01/08/2019, 18.32
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One dead in clashes between workers and police during garment sector strike

The labour action is the first test for recently re-elected Prime Minister Sheikh Hasina, in her fourth mandate. The government has raised wages for entry-level workers. Some 4,500 textile and clothing factories operate in Bangladesh with exports worth US$ 30 billion.

Dhaka (AsiaNews/Agencies) – Clashes in Savar, on the outskirts of Dhaka, have left one dead and 50 injured, following three days of strikes by garment workers in Dhaka, Savar and Gazipur. Workers are demanding better wages and changes to the new wage structure that favours entry-level workers.

To restore calm, the newly-appointed Minister of Labour and Employment Begum Monnuzan Sufian said that “if there are discriminations in pay structure, they will be resolved within a month”.

The victim, Sumon, a 22-year-old man, was hit by a bullet fired by agents in the Ulail area. Together with thousands of others, he was protesting against the salary hike for entry-level workers.

Workers complain that the monthly wage in the seventh grade increased from Tk 5,300 (US$ 63) to Tk 8,000 (US$ 100), which is more than their senior operators, who have been working for more than seven to eight years.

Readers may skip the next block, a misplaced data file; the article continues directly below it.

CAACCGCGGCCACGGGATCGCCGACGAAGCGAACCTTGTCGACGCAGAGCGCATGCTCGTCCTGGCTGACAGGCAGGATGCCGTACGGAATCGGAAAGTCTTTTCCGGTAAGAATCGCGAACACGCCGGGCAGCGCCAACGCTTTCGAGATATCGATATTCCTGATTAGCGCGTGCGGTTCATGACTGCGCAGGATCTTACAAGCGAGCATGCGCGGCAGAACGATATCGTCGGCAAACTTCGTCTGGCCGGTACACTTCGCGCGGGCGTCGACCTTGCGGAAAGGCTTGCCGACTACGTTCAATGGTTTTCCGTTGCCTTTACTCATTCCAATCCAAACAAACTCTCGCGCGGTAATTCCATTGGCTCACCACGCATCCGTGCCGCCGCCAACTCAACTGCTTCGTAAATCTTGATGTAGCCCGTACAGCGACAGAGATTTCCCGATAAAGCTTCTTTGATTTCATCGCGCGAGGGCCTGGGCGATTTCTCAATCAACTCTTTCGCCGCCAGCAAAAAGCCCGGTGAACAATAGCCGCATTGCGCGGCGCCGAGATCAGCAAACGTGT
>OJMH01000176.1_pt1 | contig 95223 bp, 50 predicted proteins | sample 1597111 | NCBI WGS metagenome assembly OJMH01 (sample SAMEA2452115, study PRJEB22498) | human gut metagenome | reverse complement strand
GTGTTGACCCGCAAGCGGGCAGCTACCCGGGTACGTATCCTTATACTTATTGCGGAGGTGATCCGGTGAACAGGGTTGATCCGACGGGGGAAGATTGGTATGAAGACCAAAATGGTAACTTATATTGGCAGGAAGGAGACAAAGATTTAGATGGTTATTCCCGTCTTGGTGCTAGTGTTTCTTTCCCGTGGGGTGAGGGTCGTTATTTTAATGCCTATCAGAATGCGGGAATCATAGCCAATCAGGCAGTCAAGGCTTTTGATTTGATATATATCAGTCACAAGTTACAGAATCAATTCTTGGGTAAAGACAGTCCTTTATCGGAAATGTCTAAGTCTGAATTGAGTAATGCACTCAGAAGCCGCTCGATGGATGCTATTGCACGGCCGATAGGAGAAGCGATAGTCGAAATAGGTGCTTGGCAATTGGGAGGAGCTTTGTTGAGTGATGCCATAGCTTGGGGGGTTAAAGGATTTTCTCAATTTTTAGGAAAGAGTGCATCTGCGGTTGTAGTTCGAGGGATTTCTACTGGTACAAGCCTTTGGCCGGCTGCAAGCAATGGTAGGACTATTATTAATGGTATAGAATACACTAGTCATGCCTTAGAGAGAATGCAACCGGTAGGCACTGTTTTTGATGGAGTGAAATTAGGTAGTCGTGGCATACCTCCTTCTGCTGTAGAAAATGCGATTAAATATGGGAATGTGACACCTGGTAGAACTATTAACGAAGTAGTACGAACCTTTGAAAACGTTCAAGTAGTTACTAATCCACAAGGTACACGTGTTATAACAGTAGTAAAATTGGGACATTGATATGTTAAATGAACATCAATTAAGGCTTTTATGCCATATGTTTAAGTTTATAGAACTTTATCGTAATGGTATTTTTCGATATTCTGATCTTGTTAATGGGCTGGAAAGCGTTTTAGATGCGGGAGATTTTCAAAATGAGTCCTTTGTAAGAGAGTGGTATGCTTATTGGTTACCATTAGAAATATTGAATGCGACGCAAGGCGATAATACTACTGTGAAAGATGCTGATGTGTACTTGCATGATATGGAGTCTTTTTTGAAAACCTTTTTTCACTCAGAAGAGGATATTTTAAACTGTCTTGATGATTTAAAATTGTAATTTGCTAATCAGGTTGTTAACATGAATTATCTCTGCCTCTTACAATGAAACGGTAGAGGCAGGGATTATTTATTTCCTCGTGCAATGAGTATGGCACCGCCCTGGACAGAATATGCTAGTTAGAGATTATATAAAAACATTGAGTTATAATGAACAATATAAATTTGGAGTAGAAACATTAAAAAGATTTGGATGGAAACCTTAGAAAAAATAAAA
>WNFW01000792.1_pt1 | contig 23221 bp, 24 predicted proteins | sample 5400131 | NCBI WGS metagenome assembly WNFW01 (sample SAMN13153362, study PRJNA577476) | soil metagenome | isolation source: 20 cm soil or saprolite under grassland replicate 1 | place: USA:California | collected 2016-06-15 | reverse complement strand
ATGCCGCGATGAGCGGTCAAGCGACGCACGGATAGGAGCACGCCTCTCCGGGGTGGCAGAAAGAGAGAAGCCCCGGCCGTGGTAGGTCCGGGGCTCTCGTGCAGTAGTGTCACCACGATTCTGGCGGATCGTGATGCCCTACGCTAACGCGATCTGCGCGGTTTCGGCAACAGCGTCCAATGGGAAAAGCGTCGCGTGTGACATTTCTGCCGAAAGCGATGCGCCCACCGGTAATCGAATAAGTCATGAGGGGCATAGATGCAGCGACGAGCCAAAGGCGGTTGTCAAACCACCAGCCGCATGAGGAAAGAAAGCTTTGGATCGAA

The demonstrations are the first test for Prime Minister Sheikh Hasina, who was re-elected for a fourth mandate.

In Bangladesh, the garment industry, especially the export sector, is a cornerstone of the country’s economy, making it the second garment exporter in the world after China.

At least 4,500 textile and clothing factories produce some US$ 30 billion worth of apparel for Western labels – both luxury and low-cost – like H & M, Zara, Walmart, Tesco, Kappa, Tommy Hilfiger and Calvin Klein. The workforce is made up mostly of women and working conditions are poorly regulated.

Work-related accidents are commonplace. The most serious incident occurred in 2013 when the Rana Plaza complex in Savar collapsed killing more than 1,300 people.

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